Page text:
Pines & the cultural revolution
"It still isn't easy to find your voice in the vast ocean of culture and entertainment," Pines notes. "On the news, they might call it culture and do a report on the new play at the theater, but when it comes down to it, the bosses there really just want to see the star."
The success of "Good Evening with Guy Pines" seems inextricably linked with recent upheavals in the culture and entertainment market in Israel, and particularly in the media and the manner in which this field has been covered since Pines' program first aired. This is all closely related to the communications revolution that has been going on in the country since the 1990s - with the advent of cable television, the rise of Channel 2, the introduction of satellite TV and the Internet explosion. It appears that "Good Evening" had a direct influence on this dynamic process. It's enough to recall the 11 straight years in which the program won the award for best local entertainment show, and to look at the topics that it has considered worthy enough to concentrate on.
"Nowadays everyone focuses on these topics a lot more," says Pines. "One reason for this is that we brought these things into the legitimate mainstream."
Pines speaks modestly, but his contribution to the revolution in the culture of entertainment cannot be minimized. Following his lead, competitors sprang up, such as the parallel satellite program "Y at Ten" (which later became "Y in the Evening"), the Israeli Entertainment Channel and weeklies like Pnai Plus and Rating. All were latecomers to the niche that Pines was the first to identify. Especially interesting is his influence on the "serious" news programs. Topics that were formerly considered too frivolous to cover - from Mizrahi singing stars to overseas fashion shoots - became legitimate.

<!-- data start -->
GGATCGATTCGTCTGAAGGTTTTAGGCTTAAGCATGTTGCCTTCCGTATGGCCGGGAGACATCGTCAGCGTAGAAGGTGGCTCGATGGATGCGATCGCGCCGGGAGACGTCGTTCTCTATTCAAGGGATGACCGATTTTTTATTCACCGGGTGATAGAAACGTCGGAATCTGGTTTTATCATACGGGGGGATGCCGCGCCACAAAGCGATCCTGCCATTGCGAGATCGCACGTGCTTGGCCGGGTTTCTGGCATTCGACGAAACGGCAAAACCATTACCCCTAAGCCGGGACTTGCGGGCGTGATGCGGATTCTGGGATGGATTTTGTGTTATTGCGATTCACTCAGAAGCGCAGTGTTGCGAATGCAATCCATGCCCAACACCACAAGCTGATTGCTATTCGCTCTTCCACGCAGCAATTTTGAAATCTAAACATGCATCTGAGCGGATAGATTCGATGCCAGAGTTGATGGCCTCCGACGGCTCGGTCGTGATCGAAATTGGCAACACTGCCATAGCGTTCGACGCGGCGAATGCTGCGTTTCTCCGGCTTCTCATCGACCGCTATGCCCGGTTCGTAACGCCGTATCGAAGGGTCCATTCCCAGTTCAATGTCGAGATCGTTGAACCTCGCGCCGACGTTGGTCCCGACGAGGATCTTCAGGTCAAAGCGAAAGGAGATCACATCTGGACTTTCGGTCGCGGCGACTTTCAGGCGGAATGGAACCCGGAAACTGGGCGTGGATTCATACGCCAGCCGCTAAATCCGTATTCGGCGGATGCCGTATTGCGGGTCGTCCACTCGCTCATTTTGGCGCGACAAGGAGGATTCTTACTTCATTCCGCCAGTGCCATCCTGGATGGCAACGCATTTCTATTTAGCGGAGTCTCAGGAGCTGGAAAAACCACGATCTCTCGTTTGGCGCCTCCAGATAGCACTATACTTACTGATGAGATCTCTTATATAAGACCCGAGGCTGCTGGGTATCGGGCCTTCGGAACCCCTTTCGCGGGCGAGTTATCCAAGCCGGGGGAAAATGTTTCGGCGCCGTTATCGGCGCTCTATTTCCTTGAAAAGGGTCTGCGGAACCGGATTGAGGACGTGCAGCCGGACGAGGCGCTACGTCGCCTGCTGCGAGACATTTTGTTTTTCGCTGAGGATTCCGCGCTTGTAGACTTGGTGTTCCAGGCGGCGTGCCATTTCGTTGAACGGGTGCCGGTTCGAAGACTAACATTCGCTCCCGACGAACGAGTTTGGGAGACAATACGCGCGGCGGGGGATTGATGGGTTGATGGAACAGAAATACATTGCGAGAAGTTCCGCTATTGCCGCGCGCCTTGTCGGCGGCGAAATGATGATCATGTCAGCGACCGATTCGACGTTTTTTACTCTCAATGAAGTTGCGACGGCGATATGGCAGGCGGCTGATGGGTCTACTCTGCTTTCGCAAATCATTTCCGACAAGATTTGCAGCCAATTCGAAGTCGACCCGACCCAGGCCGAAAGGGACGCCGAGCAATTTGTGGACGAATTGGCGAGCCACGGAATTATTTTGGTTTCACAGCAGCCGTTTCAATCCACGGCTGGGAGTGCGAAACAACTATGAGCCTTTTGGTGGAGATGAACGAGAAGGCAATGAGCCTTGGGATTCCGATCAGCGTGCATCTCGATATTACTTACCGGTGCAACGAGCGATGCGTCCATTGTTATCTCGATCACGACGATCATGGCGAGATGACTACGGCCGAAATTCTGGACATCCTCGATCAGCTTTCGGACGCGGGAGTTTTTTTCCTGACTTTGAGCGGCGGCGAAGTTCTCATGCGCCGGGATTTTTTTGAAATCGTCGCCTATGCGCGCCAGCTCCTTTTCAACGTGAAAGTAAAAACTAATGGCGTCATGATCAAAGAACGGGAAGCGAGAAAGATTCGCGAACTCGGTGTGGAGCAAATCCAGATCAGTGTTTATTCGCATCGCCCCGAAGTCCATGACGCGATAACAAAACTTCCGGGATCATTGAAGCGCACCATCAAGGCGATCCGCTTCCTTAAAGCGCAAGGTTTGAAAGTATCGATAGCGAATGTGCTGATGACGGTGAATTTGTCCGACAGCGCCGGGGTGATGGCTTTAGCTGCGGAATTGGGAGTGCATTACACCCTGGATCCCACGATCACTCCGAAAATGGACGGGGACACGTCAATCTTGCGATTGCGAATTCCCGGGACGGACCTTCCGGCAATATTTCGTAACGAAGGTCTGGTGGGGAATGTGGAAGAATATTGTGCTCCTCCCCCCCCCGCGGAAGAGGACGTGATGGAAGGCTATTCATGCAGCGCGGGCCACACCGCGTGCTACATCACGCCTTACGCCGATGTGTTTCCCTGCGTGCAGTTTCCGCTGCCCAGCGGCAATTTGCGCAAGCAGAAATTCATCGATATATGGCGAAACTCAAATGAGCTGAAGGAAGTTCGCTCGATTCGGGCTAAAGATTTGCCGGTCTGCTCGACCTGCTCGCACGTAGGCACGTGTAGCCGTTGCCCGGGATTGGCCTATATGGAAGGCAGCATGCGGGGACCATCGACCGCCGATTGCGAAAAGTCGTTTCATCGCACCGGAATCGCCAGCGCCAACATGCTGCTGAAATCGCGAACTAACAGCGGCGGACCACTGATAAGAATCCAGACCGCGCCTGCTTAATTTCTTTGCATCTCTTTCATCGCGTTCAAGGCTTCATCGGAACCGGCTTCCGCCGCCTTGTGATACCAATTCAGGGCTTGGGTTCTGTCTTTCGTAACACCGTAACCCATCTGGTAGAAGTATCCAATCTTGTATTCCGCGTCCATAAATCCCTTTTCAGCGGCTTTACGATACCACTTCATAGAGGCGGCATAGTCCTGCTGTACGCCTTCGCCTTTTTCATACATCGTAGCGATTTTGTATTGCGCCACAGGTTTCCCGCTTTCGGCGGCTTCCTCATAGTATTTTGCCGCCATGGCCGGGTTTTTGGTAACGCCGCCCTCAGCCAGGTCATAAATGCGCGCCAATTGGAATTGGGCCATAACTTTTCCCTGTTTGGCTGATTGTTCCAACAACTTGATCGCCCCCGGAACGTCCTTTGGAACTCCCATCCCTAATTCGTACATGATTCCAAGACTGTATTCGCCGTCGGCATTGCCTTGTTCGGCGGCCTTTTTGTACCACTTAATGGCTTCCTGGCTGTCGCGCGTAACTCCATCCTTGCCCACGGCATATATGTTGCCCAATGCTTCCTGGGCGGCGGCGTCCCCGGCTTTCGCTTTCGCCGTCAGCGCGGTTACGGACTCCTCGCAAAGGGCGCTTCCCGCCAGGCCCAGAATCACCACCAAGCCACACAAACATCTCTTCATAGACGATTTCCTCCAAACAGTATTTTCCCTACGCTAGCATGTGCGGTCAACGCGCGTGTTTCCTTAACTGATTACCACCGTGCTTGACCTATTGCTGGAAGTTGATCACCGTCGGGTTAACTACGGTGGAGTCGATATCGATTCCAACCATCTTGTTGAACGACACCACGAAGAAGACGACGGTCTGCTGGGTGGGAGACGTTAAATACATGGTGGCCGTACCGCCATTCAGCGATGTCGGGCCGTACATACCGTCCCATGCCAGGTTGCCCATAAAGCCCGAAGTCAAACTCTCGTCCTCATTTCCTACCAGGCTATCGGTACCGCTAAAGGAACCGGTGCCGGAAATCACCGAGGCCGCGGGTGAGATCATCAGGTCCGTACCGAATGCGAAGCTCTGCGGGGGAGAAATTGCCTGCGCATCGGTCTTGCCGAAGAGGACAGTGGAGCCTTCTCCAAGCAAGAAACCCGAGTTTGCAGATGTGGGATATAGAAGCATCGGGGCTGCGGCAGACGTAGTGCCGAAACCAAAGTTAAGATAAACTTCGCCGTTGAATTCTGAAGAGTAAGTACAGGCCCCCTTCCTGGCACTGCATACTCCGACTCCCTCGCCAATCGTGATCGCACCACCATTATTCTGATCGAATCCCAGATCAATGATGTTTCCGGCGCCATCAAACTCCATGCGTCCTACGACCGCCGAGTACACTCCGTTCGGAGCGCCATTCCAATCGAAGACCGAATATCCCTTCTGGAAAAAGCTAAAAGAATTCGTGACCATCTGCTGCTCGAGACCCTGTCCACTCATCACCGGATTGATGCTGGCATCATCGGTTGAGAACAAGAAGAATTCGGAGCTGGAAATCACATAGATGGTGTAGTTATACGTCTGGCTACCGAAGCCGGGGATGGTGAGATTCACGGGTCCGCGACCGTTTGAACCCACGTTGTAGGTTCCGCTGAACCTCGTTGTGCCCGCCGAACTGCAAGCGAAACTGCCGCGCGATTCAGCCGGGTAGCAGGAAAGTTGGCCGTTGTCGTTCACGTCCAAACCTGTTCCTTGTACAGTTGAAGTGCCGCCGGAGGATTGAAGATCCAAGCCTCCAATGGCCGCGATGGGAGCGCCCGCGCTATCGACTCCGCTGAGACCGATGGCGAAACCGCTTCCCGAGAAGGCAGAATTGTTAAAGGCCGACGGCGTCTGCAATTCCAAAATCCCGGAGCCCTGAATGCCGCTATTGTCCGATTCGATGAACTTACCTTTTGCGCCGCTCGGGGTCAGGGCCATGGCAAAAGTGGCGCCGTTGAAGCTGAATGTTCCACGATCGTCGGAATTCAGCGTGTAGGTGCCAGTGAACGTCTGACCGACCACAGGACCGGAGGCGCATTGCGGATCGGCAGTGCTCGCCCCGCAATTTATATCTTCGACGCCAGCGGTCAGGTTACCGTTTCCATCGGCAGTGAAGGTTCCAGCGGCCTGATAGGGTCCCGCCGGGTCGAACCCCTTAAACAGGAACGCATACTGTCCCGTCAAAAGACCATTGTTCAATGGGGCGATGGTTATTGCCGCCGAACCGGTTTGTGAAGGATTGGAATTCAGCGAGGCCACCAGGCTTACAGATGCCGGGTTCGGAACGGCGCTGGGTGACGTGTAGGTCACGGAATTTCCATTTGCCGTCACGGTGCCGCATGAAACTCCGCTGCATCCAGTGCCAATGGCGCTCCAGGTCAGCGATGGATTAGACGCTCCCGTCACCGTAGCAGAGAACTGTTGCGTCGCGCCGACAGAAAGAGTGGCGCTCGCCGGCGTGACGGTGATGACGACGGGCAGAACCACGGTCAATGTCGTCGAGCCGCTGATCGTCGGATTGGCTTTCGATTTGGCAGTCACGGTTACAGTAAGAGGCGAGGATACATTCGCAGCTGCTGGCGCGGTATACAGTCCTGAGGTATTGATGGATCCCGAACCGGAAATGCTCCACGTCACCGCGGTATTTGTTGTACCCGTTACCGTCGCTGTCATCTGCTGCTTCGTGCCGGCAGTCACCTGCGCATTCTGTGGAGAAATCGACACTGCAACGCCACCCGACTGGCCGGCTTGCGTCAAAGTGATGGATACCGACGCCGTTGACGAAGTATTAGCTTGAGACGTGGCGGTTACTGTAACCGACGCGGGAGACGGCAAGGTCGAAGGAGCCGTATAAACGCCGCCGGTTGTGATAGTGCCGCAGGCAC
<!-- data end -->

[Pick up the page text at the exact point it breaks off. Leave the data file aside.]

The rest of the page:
"It still isn't easy to find your voice in the vast ocean of culture and entertainment," Pines notes. "On the news, they might call it culture and do a report on the new play at the theater, but when it comes down to it, the bosses there really just want to see the star. They'll cover the Berlin Film Festival, but what really interests them is Ofer Shechter goofing around on the red carpet. In the end, what they want is Bar Refaeli in Sports Illustrated. In some way the viewing habits that we helped create are now more widespread. On the other hand, the media today shouldn't be judged by using the mirror of the past. Things change. The audience changes and technology changes."
Even though, until a few years ago, these sorts of items were considered totally frivolous.
Pines: "I think we know how to deal with materials related to entertainment in a way that doesn't make people feel like teenage fans of starlets. It's possible to feel comfortable with the material and to learn from it what people are talking about in the world, and it also makes for some fun and laughs. It's true that now everybody is dealing with this realm, and the competition is tough. Even the Channel 2 news goes to battle with us to obtain exclusivity in reporting on a new underwear catalog. And I'm not kidding."